Exemptions for Florida (Broward) Residential Real Estate 2019

It is time to, “File Now for the 2019 Senior Exemption”

Property owners who are 65 years or older may qualify for an additional exemption on their Homesteaded property. This additional exemption – which applies only to the county’s portion of the taxes and city taxes for residents of cities that have adopted this exemption – saves the average Broward senior nearly $300 each year in taxes.

To qualify for this valuable tax-saving exemption, an applicant must be 65 or older as of January 1, 2019 AND have a combined HOUSEHOLD adjusted gross income for 2018 not exceeding $30,174. If you believe you qualify for this exemption, please click on this link for steps to ensure proper filing:

Residents who received the Additional Senior Exemption in 2018 will receive a renewal card in the mail. If you still meet the income requirement, simply sign the renewal card and return it to The Property Appraiser’s office by May 1 so they can ensure you receive this exemption for 2019. Take comfort that there is no personal information listed on the renewal postcard. For questions regarding property tax exemptions, please call (954)357-6830.

2019 Homestead Exemption/Save Our Homes Cap Set by the State

The Florida Department of Revenue has set the 2019 Save Our Homes cap at 1.9%. This cap limits increases to the Assessed/Save Our Homes Value for properties receiving Homestead Exemption to no more than 3% per year or the increase in the Consumer Price Index (CPI) regardless of increases to the just value of the property. This cap results in considerable savings over time for properties with Homestead Exemption. It is important to remember this is not a cap on the actual taxes, but rather a cap on the assessed value of the property.

Important: The Save Our Homes cap begins the year after you receive Homestead Exemption and automatically renews each year. This cap does not cover new construction or construction that was not taxed before the “Save Our Homes” limit applied to a particular property.

Many owners will face a significant increase in property taxes when they purchase a property as the previous owners’ exemptions will be removed and the Save Our Homes (SOH) value reset. Florida law requires the SOH value be brought up to the just value of the property when Homestead Exemption is added or removed from the property. For this reason, The Property Appraiser’s Office offers a New Homebuyer’s Tax Estimator on their website at www.bcpa.net This estimator allows prospective buyers the ability to plan ahead when purchasing a new home.  This is an excellent tool for people who are unfamiliar with the Homebuying process.

The absolute filing deadline for any 2019 exemption is September 18, 2019.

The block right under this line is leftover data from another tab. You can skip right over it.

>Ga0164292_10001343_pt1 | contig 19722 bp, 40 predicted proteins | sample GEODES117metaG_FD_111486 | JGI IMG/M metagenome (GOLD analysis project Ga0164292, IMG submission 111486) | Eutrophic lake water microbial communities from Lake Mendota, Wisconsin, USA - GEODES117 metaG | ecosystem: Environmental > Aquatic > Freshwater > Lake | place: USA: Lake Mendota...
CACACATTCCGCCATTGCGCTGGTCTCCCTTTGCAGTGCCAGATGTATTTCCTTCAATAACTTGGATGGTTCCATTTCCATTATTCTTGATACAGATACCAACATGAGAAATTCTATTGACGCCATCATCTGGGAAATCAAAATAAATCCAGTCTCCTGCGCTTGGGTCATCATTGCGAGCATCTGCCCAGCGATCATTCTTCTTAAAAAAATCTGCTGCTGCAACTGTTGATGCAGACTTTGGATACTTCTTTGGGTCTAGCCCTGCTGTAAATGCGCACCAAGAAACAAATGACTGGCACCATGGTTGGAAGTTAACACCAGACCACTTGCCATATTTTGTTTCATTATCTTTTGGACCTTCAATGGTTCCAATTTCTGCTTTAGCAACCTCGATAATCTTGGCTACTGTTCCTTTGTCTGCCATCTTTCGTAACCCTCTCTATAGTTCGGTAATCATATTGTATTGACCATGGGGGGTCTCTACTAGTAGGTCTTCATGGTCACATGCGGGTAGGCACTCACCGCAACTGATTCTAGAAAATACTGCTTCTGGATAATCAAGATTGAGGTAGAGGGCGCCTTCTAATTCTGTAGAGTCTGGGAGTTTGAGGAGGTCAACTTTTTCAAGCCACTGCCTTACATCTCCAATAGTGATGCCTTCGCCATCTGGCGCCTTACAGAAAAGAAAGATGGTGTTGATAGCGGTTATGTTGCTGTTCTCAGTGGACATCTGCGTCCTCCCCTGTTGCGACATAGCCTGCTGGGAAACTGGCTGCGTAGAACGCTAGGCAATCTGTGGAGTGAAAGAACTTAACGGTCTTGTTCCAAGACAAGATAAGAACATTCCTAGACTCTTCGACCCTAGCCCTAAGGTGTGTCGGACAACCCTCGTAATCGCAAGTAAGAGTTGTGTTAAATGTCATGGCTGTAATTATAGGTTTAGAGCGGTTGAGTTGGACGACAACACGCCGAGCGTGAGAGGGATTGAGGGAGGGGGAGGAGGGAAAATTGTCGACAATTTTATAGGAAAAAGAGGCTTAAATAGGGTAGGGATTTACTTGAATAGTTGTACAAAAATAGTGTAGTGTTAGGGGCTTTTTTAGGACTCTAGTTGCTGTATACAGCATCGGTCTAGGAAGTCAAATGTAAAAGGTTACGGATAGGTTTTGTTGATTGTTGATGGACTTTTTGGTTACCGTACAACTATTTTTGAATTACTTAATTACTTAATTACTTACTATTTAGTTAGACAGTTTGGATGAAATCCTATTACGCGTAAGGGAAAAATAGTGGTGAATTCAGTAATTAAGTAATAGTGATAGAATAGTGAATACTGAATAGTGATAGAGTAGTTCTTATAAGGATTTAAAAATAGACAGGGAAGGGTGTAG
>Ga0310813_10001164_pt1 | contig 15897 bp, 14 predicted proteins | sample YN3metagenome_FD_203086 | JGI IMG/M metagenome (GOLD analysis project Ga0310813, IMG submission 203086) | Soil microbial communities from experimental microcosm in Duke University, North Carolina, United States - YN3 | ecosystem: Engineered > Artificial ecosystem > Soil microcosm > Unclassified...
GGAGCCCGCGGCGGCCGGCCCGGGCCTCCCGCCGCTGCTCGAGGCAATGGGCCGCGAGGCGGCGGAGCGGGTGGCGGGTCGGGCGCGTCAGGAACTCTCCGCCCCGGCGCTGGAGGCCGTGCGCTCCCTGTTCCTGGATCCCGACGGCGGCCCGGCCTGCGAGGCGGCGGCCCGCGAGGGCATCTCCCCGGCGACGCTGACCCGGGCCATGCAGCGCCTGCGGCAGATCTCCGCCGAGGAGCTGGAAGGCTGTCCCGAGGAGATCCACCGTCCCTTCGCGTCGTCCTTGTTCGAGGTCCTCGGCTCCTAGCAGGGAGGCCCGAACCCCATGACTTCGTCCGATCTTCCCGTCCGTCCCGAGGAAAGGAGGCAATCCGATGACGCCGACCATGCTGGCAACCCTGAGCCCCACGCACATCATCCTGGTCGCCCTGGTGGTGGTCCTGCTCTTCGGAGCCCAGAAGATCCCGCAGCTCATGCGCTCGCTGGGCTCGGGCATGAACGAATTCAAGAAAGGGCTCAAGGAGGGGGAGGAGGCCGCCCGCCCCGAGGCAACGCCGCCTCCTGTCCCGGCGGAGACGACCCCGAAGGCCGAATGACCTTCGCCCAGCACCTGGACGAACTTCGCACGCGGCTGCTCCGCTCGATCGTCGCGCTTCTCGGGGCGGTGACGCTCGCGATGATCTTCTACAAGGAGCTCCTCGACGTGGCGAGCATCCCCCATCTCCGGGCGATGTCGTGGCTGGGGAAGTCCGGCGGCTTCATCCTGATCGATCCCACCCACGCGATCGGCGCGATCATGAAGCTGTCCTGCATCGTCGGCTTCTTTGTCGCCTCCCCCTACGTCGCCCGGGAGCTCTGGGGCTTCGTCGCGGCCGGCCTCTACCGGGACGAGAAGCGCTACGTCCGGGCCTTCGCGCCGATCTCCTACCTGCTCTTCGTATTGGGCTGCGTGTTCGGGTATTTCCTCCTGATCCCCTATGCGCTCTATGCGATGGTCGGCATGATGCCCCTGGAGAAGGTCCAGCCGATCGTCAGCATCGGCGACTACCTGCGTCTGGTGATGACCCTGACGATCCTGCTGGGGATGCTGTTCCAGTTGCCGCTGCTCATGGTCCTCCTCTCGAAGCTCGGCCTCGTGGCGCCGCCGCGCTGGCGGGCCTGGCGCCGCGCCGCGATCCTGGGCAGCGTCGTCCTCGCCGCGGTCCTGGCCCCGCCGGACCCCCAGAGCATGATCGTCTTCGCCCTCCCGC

At Khani & Auerbach, we are dedicated to providing as much information to assist you with your real estate needs. Please be sure to follow us on Facebook, Twitter, Instagram, and LinkedIn for additional useful information.

The Appraisal – Owners and Real Estate Appraisers

The Appraisal

No, this is not the title to my next major motion picture, however, it is a topic of much concern to the real estate industry.  In addition to being a required element in a real estate transaction with loan, it oftentimes is the factor that makes or breaks the transactions.

Back in 2006, at the height of the real estate market in the United States, real estate appraisals were footloose and fancy-free.  Everyone had their appraisers provide high appraisals and the home values became, in the words of Dr. Phil, “Out of Control!”   Once the real estate market dove deep and the Great Recession set in, the government and the lenders made a concerted effort to keep appraisers more honest and the opinions tied to reality.  It was only after the real estate crash that owners and appraisers did not see values the same way again.

Now, in 2014, several years after the initial crisis, appraisals continue to be just as important as they were before, but now the discrepancy between appraisers’ and home owners’ opinions of home values has begun narrowing. According to Quicken Loan’s Home Price Perception Index, in November, appraisers valued homes 1.56 percent higher than home owners, according to Quicken Loans’ Home Price Perception Index.

“Mortgage financing often hinges on whether the appraised value coincides with the home values agreed upon by the home buyer and seller in the case of a home purchase, and the home owner’s estimated value in the case of a refinance,” says Quicken Loans Chief Economist Bob Walters. “It is reassuring to see the gap between appraiser opinions and home owner opinions narrow, and if we had to choose a side of the fence, it makes for a much smoother mortgage process if appraisers are valuing homes above home owners’ estimates like we’re seeing, as compared to the opposite.”

Quicken Loans recently analyzed metro areas over the past three quarters and found that appraiser opinions were higher than home-owner estimates. Even within the various metro areas, the difference varies widely. For example, in San Jose, California, appraisers valued homes 6 percent higher than home owners on average, while in San Francisco, appraisers valued homes 4.35 percent higher. In Dallas, Texas, there was a 4.22 percent difference.

There were differences that resulted in lower opinions.  For example, in Kansas City, Missouri, appraisers’ opinions were found to be 2.53 percent lower than home owners’.

Nationwide, however, real estate professionals are reporting much fewer appraisal issues as the deal breaker.  These indicators are what gives buyers, investors and sellers the confidence they need to put their toes back into the water!

Khila L. Khani, Esq.